Marriott’s Post-Pandemic Growth Story is Outside the U.S.

This is the world’s biggest hotel chain and it has its sights set on grabbing international market share.

Leaders at Marriott International have emphasized the growth potential in America and internationally through measures such as conversions . These deals involve owners of hotels that are already owned to take on franchise agreements for one or more of Marriott International’s brands. The company believes there are plenty of potential opportunities beyond the U.S. due to its limited exposure.

About 17 percent of U.S. hotels are owned by Marriott, compared to just 3 percent worldwide.

Leeny Oberg, Marriott chief financial officer, stated Tuesday that there is no question that the Marriott international hotel base has grown significantly faster than the U.S. because they have a large portion of the U.S. market to grow.” This trend is expected to continue.


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Marriott is looking at all areas of development potential, including China’s Mainland, Asia Pacific and Europe. Oberg stated that China will see the greatest development activity in the near future due to the fact that the bank loans used by developers are less prevalent there.

Private investors are a major source of capital to the Chinese development community.

Christopher Nassetta, CEO of Hilton, said that the attention paid to Asia echos his earlier comments . He indicated earlier in the year that a slowdown in U.S. construction could be good for the country by decreasing supply and increasing the price power hotel owners have over daily rates. Companies like Hilton and Marriott are publically traded and shareholders want growth.

On a May investor call, Nassetta stated that “I think you will see an era where the U.S. new construction numbers will be much, far lower.” This is clearly a long-term positive for the sector. The good news is that the world is a large place and there are different pressures in every place. We should also be aware of the fact that Asia is where the majority of our growth occurs.

It is more difficult to finance new-build hotels in America if they didn’t have funding secured before the pandemic. Lender hesitation makes it harder to reach the start line.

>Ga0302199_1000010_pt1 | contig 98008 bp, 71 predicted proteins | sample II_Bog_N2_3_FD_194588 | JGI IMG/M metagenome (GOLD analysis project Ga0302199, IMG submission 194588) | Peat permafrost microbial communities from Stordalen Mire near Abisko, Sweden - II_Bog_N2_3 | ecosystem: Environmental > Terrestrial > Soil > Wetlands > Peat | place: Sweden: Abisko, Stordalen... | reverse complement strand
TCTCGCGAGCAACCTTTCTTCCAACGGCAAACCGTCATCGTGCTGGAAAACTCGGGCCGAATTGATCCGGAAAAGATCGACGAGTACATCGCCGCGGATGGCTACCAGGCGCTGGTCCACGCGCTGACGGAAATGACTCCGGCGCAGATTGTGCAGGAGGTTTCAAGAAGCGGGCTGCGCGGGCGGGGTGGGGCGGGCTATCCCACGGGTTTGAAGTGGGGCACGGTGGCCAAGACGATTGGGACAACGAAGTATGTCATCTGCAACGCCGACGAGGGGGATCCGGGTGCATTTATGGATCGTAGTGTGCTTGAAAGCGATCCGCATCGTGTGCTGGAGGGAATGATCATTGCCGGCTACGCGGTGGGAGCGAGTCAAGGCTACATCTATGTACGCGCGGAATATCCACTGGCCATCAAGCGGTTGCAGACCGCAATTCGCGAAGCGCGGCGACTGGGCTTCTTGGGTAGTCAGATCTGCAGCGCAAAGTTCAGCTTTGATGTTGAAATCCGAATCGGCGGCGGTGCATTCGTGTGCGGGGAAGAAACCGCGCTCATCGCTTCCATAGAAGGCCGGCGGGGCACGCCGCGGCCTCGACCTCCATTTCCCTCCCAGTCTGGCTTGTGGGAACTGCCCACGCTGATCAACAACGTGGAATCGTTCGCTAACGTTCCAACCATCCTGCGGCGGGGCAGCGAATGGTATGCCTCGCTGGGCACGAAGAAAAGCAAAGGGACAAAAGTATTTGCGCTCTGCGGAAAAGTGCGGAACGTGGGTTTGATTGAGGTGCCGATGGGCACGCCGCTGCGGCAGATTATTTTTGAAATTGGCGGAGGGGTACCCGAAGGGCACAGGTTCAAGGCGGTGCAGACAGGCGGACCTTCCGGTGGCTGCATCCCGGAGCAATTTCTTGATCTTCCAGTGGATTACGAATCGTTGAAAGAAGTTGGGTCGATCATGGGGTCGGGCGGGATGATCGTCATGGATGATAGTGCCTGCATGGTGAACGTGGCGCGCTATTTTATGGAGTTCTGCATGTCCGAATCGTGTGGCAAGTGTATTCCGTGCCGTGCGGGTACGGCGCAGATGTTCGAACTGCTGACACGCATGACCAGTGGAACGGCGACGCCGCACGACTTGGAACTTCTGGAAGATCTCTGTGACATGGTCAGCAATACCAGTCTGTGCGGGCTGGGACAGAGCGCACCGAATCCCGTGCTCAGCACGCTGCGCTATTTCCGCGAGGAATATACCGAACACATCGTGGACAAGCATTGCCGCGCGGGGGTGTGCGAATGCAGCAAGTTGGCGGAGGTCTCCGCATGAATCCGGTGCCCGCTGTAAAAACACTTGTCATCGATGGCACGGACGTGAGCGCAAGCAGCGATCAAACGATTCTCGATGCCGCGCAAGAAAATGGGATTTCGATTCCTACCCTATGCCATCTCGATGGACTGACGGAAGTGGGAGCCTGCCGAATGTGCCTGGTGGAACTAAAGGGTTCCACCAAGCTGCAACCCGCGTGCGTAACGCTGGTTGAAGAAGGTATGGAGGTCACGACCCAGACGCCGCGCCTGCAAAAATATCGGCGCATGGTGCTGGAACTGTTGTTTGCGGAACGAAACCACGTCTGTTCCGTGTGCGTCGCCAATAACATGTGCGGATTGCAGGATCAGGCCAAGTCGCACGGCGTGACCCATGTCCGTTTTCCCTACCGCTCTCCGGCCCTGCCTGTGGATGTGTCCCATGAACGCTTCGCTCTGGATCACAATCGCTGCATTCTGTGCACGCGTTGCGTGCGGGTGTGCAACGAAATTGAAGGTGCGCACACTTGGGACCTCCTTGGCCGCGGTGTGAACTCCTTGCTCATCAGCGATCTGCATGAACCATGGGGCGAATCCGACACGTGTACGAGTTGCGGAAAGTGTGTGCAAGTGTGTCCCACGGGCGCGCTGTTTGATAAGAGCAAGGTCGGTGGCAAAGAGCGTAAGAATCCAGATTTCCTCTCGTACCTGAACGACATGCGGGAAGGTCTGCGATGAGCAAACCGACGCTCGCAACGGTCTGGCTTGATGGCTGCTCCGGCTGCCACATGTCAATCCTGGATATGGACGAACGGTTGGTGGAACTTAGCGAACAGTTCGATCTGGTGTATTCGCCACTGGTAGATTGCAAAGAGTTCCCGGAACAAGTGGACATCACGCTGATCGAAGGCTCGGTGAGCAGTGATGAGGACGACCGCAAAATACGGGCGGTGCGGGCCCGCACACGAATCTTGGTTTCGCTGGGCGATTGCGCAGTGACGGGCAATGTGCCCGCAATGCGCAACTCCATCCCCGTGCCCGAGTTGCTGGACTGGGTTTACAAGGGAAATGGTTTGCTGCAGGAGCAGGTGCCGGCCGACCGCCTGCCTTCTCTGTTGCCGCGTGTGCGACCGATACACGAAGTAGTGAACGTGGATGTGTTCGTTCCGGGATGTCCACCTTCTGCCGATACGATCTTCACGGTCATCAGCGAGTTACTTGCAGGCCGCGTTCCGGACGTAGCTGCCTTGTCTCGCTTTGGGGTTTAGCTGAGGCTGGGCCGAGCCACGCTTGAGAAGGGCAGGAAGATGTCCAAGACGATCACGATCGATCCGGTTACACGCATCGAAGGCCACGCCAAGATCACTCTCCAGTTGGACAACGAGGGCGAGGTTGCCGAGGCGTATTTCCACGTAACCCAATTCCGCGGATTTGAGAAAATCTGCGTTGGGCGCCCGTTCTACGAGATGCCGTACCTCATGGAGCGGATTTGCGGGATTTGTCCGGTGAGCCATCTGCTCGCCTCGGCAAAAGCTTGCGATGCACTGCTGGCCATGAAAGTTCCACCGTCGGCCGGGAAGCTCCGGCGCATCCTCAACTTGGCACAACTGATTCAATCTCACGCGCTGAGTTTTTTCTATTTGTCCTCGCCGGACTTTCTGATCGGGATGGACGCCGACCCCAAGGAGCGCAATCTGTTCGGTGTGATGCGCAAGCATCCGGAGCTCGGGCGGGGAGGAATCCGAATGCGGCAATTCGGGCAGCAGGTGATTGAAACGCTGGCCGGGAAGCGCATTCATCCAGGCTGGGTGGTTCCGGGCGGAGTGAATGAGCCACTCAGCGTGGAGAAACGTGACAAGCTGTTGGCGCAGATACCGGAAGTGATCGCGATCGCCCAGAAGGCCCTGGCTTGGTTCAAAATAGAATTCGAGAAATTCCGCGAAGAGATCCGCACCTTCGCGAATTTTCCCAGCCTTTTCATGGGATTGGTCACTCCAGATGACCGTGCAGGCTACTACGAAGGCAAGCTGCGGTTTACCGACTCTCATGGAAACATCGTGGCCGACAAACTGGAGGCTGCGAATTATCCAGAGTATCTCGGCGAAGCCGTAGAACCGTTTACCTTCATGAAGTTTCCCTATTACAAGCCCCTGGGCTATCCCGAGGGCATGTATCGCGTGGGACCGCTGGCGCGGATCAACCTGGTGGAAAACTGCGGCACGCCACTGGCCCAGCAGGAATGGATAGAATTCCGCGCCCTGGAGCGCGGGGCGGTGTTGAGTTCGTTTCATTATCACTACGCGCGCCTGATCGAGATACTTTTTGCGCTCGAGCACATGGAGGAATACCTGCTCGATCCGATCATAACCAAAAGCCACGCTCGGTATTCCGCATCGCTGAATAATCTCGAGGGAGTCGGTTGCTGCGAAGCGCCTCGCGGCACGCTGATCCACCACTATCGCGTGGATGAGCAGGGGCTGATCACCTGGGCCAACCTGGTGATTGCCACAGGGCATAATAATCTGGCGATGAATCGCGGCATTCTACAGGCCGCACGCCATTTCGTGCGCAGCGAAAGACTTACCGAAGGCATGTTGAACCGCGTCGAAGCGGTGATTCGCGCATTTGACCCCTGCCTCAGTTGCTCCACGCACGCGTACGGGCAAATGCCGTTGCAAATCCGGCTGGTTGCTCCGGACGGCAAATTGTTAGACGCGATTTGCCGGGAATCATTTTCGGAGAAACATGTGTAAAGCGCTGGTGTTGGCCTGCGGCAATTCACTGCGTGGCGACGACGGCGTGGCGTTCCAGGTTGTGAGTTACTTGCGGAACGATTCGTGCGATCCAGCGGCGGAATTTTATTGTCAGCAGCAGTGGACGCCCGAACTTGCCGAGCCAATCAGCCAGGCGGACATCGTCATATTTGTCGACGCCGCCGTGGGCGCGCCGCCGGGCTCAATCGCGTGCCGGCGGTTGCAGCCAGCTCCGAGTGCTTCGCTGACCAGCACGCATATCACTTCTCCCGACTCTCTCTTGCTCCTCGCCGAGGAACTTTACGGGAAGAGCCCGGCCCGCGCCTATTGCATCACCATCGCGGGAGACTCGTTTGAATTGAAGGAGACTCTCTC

European developers also rely on traditional lenders. However, Marriott is optimistic about its growth prospects in Europe despite the additional headwind that Marriott needs more long-haul travellers to book hotel rooms than domestically-oriented markets such as the U.S. or China.

Oberg stated, “You have definitely got lenders dealing with many existing hotels and they need to work through those situations. So, from that perspective, the lending environment as well as the new-build environment is not as strong.” It is starting to show positive signs, but is still far behind. It is better now than it was one year ago.

Marriott executives expect that the company will grow between 3 percent and 3.5% this year, on top of their roughly 7,800 hotels portfolio. At the close of the second quarter, the company boasted a pipeline of nearly 478,000 rooms and more than 212,000 are under construction.

Oberg acknowledges that there are many unknown variables in the company’s future growth. Due to factors like slow construction start rates, supply chain disruptions and labor shortages it is difficult to predict the company’s growth in 2022 or 2023.

She added, “But the deals aren’t falling apart.” They’re coming.”

Business Travel Optimization

Oberg made Oberg available less than one week after Marriott CEO Anthony Capuano said at another banking conference that the company had experienced a decline in bookings last month due to the Delta variant. However, the decline soon stabilized and the company’s leaders saw improvement already this month.

Although Marriott’s business transient recovery is still in its early stages, Oberg said that the trend line does not show any signs of slowing down. Bookings for special corporate, another name for the largest hotel companies’ business contracts that are usually negotiated for an entire calendar year because of high volume travel volumes — were up 7 percent over July.

Oberg stated that while we wish it would move closer to the 2019 level, it had moved from more than 60% down in March to the 40% range [range] when we entered the summer. So I believe it is moving forward.

The entire travel industry is currently anxiously waiting how Delta might impact performance for 2021’s back half, Oberg said that there wasn’t always as much of a cliff in leisure travel between summer and winter. In 2019, business travel was responsible for 57% of bookings, while leisure accounted only 43%.

Oberg stated that it’s not as if there is only business in September and only leisure in August. While September and October have more transient business, November and December offer a great deal of leisure. It’s just important to remember that it isn’t all so disorganized.


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Publiated at Wed 15 Sep 2021, 04:05:10 +0000

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